Public Safety

CyRide bus driver arrested in fatal Iowa State University hit-and-run

Driver faces felony charge


AMES — More than a month after an Iowa State University student from Urbana was killed in a hit-and-run crash, police Wednesday accused a 23-year-old bus driver in her death.

Benjamin D. Clague of Gilbert was arrested on charges of leaving the scene of an accident resulting in death, a Class D felony, and failure to obey a traffic control device, a simple misdemeanor. He was released from jail after posting bail. An initial court appearance was scheduled for Thursday.

A man answering the phone at a number listed for Clague in Gilbert said he was related to Clague and that the family did not want to comment on the case.

Police said they determined that Emmalee Jacobs, 18, was struck by a CyRide bus as she crossed Ash Avenue at Lincoln Way just after 7 a.m. Dec. 14.

It was dark and rainy at the time, and no surveillance cameras captured the crash. Police spent days interviewing people, checking auto body shops and asking for the public’s help, fearing the case could go cold as students left for the holidays.

CyRide, a city-operated service, carries about 30,000 passengers a day, according to its website. It is a collaboration between the city, ISU and the ISU Government of the Student Body.

Jacobs’ father, Brad, said the family is not considering legal action at the moment and is glad to finally learn what had happened.


“It’s very emotional, and we’re glad we don’t have to think about how this had happened,” he said. “We’re just glad that the hard work and efforts of the Ames police has paid off and they found the person. Now we’re just hoping the next part of this will hopefully go quickly.”

Jacobs had graduated in 2015 from Center Point-Urbana High School, where she was co-valedictorian and active in volleyball, show choir and the math club.

It was a tip from a CyRide supervisor that broke the case, said Ames police Cmdr. Jason Tuttle. He said the supervisor was reviewing bus videos and came across a “concerning video.” From there, the supervisor was able to identify the driver as Clague, Tuttle said.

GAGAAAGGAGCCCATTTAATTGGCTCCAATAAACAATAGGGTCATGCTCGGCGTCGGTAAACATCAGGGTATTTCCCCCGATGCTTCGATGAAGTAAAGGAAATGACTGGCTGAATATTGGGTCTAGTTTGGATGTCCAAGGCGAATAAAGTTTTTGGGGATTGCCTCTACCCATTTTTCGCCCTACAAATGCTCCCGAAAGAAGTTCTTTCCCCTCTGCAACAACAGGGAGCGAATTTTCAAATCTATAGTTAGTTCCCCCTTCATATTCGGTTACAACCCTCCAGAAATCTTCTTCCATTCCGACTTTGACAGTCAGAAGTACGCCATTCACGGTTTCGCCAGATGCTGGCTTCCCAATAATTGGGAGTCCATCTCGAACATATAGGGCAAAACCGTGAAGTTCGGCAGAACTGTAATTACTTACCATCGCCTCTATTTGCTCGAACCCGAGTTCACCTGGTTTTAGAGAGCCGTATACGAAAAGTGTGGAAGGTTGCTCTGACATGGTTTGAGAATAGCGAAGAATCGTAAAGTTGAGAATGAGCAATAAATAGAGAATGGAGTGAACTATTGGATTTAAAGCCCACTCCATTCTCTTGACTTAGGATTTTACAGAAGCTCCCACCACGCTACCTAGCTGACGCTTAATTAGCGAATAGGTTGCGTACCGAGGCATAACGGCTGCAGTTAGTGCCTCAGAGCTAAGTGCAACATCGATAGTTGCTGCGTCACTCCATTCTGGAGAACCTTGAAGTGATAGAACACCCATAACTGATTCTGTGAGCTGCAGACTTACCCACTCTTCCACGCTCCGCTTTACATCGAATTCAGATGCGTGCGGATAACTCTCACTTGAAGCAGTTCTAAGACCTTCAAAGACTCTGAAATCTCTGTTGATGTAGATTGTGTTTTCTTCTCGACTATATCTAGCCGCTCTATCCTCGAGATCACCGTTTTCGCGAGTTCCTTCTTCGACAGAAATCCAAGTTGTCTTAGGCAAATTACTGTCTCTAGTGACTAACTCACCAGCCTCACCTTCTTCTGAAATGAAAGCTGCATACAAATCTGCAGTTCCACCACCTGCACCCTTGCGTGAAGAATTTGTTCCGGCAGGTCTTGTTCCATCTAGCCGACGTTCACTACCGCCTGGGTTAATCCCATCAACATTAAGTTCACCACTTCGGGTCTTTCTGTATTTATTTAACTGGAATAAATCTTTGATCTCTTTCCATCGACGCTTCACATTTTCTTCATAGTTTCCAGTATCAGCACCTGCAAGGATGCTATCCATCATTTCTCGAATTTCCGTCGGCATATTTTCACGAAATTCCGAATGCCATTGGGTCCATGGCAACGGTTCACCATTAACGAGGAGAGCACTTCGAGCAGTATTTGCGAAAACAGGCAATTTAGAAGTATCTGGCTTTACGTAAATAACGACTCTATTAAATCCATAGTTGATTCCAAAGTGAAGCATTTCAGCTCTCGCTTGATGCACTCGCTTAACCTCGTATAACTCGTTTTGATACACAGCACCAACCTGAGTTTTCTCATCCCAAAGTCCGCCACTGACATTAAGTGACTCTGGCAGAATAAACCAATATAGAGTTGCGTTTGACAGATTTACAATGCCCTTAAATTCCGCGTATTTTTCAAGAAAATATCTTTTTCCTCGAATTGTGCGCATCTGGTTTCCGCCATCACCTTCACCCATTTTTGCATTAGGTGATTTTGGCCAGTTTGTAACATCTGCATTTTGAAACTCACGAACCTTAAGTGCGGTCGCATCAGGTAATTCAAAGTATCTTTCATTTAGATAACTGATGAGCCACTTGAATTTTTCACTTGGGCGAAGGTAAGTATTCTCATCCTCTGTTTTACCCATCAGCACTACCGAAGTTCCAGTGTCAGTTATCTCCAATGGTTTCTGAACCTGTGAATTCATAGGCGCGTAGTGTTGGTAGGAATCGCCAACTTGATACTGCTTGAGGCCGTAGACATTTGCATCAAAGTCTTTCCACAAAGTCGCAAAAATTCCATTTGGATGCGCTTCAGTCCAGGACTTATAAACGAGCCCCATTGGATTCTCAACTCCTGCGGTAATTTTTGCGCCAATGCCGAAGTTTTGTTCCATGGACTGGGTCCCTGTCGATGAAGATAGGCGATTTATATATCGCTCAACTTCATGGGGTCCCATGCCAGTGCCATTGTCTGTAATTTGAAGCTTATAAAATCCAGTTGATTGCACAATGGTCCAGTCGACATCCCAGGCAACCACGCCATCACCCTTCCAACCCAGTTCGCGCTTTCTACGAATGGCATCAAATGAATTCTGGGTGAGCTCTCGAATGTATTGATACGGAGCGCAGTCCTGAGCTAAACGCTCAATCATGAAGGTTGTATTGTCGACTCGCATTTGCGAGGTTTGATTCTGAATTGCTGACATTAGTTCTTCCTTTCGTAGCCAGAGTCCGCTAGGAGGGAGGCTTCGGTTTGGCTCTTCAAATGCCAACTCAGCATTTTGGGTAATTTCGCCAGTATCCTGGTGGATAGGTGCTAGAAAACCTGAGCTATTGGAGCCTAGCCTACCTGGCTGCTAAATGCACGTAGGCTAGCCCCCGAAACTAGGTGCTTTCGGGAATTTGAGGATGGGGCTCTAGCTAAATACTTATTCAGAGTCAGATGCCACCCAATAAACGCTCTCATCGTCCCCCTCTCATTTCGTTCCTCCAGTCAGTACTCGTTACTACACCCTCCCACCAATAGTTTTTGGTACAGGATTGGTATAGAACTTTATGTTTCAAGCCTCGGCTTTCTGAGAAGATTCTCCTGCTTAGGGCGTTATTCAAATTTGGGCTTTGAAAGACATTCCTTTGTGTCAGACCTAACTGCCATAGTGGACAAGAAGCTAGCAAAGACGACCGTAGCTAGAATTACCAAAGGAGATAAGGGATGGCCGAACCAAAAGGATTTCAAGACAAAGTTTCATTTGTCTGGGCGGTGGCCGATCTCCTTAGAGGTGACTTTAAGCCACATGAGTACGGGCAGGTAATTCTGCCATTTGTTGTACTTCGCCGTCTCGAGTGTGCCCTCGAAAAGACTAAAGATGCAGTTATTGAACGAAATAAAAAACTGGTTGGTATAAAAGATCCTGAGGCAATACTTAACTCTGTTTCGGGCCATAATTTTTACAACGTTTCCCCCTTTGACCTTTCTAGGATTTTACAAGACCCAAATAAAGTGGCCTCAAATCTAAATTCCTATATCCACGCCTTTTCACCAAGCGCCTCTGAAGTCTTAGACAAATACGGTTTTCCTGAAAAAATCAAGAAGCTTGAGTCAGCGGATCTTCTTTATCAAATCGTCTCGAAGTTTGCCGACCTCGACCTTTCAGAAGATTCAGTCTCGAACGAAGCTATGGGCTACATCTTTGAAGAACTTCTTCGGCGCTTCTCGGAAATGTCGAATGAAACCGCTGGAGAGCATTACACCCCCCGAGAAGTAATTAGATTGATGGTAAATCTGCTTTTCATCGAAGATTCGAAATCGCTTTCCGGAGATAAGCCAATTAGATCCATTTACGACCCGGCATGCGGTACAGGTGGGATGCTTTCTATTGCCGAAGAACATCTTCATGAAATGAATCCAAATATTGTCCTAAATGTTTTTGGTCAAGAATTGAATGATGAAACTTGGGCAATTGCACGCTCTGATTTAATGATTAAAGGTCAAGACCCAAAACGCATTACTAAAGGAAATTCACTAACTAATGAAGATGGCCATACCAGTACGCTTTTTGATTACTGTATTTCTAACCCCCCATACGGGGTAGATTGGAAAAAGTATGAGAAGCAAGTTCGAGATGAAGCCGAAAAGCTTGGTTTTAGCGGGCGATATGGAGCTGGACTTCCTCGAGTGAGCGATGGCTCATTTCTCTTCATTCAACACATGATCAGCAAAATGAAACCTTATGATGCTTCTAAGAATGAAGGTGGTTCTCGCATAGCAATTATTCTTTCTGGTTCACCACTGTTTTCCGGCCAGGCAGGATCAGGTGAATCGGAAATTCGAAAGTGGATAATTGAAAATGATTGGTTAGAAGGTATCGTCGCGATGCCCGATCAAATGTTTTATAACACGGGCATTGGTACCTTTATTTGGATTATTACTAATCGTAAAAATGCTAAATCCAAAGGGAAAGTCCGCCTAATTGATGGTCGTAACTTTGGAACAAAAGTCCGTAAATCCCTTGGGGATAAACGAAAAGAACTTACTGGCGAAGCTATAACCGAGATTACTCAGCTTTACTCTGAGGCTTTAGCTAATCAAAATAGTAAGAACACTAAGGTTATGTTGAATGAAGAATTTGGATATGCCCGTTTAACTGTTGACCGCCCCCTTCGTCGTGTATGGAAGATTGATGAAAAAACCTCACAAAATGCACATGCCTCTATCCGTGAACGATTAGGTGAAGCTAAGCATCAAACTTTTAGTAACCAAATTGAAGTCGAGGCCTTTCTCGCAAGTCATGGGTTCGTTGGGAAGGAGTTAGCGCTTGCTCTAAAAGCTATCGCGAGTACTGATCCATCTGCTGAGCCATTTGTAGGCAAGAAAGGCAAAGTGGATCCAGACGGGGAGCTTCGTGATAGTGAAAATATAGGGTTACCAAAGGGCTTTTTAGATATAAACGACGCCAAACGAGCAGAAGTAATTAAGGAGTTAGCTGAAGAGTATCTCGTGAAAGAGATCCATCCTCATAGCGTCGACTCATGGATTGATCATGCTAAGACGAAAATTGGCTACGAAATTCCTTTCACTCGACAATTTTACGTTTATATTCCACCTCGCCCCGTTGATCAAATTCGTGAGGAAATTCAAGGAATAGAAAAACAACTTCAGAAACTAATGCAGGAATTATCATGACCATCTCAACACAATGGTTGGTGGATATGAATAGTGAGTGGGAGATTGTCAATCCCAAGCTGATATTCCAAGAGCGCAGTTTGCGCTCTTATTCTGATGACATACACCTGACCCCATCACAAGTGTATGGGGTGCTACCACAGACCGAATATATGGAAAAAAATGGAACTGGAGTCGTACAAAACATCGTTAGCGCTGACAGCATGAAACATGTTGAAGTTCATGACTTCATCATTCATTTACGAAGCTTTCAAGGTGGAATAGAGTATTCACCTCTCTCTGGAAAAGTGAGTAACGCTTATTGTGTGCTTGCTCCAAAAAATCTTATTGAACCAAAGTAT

According to Tuttle, Clague was driving west on Lincoln Way and made a left onto Ash Avenue against a flashing yellow arrow when the bus struck Jacobs.

Police asked CyRide for videos from buses in the area that day, but police did not have audio from the recording. It wasn’t until the CyRide supervisor reviewed it later with the audio and heard a loud noise that police suspected the bus may have been involved.

The video also showed Clague driving to the next stop, getting out and inspecting the bus. The video did not show any passengers on the bus, Tuttle said.

According to a criminal complaint filed in Story County District Court, text messages show Clague was “fully aware that a fatality had occurred and he had just ‘went two hours thinking I was involved.’ ”

Clague also met with a friend the next day and told the friend he thought he had struck Jacobs, the complaint shows.


ISU spokeswoman Annette Hacker said in an interview that Clague is a former ISU student. He was enrolled from spring 2010 to summer 2013 but did not earn a degree.

Sheri Kyras, director of transit at CyRide, said Clague had been driving with CyRide since 2013 and was driving Bus No. 976 on the Gold Route at the time of the incident. Kyras said Clague was familiar with the route.

“Ben has driven the Gold Route and several other routes in the system, and has been a good employee for us,” she said.

Checking video footage from the buses is not a routine task, but it is common for police to contact CyRide when something happens, as buses with cameras are often spread across the city.

On the day of the crash, Kyras said CyRide was contacted about any possible footage from the area. Three buses were in the area at the time, but Clague’s was the only one with a working camera. The bus was pulled off the route.

“The day of, he just asked why we were switching out his bus and we just explained to him that it was standard protocol for something that happens in the community, and the police requested video off the bus,” Kyras said.

Clague’s last day driving was Jan. 11. Kyras said Clague was placed on administrative leave until the investigation is completed.

“From CyRide, it’s a heartbreaking situation, and our heart goes out to Emmalee’s family and friends, as well as the ISU and Ames community. This is a tough day for everybody as we’re looking at this,” she said. “This has kind of shaken us to the core. Obviously, this is at the heart of what we do every day … and for something to happen that we could be possibly connected with this, it’s very heartbreaking for us as well.”


Vanessa Miller of The Gazette and Grayson Schmidt and Julie Erickson of the Tribune contributed to this report

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